With the US Office of Management and Budget’s (OMB) recent release of the Federal Data Strategy 2020 Year One Action Plan, there is now unprecedented opportunity in the coming decade to fundamentally change—for the better—the Federal Government’s approach to leveraging data as a strategic asset. The Action Plan, coupled with the 2019 OPEN Government Data Act, provides agency Chief Data Officers (CDOs) with the justification to lead change throughout their organizations that will not only democratize data for public use, but will drive internal efficiencies and effectiveness across operations. And although the Action Plan is a significant milestone representing years of committed work by many dedicated and innovative Government leaders, it really is only the beginning, meaning that the 2020s should truly be the golden years of the CDO.
The plan clearly articulates 20 actions for federal agency accomplishment over the next 12 months, with associated completion deadlines and reporting requirements occurring throughout the year. The actions do not apply equally to everyone:
Actions 1 - 6: Applicable to all agencies (e.g., data assessments, plans, governance, inventories)
Actions 7 - 10: Applicable to OMB or communities of practice (e.g., established executive steering committees)
Actions 11 – 20: Applicable to individual agencies intended to provide shared solutions (e.g., pilots, toolkits)
The OMB has tied the actions not just to the 2019 OPEN Government Data Act, but to the Administration’s Executive Order on Maintaining American Leadership in Artificial Intelligence (AI), the Improving Implementation of the Information Quality Act memo, and its own guidance for Data Act implementation. This approach should have positive impacts on agency efforts to prioritize funding and solicit for additional implementation resources.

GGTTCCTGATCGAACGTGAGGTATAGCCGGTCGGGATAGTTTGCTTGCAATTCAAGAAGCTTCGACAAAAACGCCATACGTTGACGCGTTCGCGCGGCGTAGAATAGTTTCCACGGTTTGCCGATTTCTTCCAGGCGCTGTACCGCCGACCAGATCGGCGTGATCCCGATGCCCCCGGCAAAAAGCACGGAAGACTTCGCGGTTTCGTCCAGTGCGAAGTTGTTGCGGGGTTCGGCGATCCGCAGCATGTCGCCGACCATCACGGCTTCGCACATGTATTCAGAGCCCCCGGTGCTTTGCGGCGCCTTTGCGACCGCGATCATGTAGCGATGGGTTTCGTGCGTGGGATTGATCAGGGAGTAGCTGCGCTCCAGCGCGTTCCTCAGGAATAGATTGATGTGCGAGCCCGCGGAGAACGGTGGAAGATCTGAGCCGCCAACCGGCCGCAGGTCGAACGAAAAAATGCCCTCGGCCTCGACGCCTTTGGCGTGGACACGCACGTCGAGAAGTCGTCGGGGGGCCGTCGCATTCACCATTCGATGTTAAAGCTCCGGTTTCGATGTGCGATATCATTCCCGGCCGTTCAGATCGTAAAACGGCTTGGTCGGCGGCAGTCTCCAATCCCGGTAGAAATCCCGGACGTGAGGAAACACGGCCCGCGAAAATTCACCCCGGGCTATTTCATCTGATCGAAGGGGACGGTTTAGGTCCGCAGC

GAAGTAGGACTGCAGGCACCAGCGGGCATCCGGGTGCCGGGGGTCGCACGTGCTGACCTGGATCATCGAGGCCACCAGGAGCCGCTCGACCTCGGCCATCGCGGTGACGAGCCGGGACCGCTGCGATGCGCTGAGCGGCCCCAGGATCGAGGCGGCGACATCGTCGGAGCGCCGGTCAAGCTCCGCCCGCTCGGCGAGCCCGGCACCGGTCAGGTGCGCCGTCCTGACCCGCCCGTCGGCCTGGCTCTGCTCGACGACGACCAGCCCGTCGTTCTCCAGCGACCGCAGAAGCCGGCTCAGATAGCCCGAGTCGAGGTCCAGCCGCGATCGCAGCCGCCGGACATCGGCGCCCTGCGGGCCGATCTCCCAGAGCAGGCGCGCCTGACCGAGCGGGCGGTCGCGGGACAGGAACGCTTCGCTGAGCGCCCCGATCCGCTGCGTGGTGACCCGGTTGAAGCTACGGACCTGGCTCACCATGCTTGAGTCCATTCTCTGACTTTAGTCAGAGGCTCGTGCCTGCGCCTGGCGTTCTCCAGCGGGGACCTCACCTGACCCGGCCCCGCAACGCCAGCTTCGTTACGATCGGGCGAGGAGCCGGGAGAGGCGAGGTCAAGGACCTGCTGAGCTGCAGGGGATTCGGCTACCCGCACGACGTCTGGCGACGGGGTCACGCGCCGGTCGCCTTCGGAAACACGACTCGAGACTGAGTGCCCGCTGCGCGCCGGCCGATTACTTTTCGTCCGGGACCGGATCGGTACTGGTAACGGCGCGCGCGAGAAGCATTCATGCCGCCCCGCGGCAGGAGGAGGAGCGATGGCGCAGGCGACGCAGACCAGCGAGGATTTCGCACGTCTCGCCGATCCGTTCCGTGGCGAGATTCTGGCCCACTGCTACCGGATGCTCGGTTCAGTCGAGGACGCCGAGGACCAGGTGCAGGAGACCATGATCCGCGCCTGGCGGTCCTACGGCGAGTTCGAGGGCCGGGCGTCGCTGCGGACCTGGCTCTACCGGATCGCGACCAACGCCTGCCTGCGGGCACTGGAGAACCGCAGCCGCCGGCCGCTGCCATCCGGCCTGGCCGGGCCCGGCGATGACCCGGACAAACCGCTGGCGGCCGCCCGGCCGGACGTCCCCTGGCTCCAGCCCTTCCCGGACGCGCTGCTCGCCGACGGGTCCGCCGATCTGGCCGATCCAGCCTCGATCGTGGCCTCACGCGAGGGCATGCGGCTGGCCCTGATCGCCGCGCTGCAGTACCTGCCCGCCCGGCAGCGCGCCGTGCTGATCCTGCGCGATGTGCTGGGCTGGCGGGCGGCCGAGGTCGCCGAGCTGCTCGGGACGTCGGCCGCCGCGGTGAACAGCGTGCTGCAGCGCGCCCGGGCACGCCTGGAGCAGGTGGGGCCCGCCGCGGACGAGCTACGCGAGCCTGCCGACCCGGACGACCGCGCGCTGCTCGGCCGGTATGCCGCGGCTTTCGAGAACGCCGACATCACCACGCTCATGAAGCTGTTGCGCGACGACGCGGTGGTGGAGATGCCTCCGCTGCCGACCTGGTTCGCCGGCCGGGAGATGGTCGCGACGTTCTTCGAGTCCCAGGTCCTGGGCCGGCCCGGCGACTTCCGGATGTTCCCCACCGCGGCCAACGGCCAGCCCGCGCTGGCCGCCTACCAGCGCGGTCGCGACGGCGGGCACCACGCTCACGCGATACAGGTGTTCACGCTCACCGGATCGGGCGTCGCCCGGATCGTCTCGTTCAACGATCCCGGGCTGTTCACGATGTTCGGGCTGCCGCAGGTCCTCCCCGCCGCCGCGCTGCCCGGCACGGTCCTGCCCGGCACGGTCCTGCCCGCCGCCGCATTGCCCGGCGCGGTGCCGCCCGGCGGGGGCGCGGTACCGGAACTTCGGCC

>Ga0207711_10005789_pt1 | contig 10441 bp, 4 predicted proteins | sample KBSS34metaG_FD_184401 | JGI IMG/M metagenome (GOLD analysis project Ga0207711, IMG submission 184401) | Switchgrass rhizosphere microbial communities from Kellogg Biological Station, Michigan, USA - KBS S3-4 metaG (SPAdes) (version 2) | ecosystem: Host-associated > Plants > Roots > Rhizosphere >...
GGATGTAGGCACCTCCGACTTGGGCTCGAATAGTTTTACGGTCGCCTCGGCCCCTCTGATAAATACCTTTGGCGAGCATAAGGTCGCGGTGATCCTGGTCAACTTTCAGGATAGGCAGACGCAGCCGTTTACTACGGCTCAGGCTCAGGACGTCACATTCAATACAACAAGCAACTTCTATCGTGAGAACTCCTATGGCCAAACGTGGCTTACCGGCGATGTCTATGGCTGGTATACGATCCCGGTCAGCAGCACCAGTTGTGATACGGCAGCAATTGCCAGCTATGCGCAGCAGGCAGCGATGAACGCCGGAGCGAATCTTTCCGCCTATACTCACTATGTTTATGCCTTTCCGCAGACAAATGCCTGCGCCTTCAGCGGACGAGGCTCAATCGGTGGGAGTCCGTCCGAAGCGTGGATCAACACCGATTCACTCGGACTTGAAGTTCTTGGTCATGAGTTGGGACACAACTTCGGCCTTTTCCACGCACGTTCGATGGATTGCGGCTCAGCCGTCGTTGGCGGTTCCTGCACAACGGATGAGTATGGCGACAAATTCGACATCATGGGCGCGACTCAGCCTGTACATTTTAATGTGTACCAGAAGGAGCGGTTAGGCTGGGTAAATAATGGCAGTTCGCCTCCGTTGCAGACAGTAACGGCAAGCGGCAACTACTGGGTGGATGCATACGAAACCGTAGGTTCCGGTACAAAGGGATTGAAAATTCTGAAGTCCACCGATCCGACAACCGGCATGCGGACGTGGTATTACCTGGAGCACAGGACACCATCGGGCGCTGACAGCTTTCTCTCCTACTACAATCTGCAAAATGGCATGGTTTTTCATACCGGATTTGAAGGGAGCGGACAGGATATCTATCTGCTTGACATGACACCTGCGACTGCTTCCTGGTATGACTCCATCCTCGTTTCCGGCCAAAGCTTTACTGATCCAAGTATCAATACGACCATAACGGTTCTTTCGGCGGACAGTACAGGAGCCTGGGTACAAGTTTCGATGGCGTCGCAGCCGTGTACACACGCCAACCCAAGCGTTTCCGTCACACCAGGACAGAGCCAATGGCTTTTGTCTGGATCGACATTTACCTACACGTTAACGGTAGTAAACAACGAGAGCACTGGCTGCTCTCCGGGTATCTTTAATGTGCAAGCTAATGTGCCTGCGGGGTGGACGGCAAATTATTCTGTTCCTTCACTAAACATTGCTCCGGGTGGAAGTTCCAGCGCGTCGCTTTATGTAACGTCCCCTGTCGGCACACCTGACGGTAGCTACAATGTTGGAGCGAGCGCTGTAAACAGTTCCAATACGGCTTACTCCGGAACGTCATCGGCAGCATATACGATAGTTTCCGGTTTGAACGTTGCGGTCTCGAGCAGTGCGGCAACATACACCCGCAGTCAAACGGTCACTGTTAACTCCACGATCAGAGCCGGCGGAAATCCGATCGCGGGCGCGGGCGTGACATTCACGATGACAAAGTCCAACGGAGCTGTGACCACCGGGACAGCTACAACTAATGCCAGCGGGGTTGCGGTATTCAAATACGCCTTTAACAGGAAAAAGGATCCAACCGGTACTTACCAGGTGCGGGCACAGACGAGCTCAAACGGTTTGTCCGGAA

As President Dwight Eisenhower famously said, “Plans are worthless, but planning is everything.” Less well known was his next line, “But if you haven't been planning you can't start to work, intelligently at least.”
Given that both Actions 1-6 and the OMB’s guidance for data act implementation for all agencies are largely focused on planning and setting the conditions for success, agency executive leaders and their CDOs would be wise to heed Eisenhower’s sage advice to plan with the intent of working intelligently with the plans they currently have.
At the outset within Action 1, Identify Data Needs to Answer Priority Agency Questions, OMB requires agencies to “…identify the data needed to answer priority questions of interest to the agency” by September 2020. These priority questions are designed to help establish a “… process through which an agency can allocate its statistical, performance management, research, and evaluation efforts, and funding to the most critical questions that face the agency.”
This is a logical and practical approach. Priority questions will lead to the desired end state the agencies want to achieve. Having a vision of where an agency wants to be in the future drives the identification of the ‘means,’ or resources available or required, as well as the ‘ways,’ or processes and actions, needed to get there. This is the classical Ends – Ways – Means planning approach to achieving long-term organizational goals.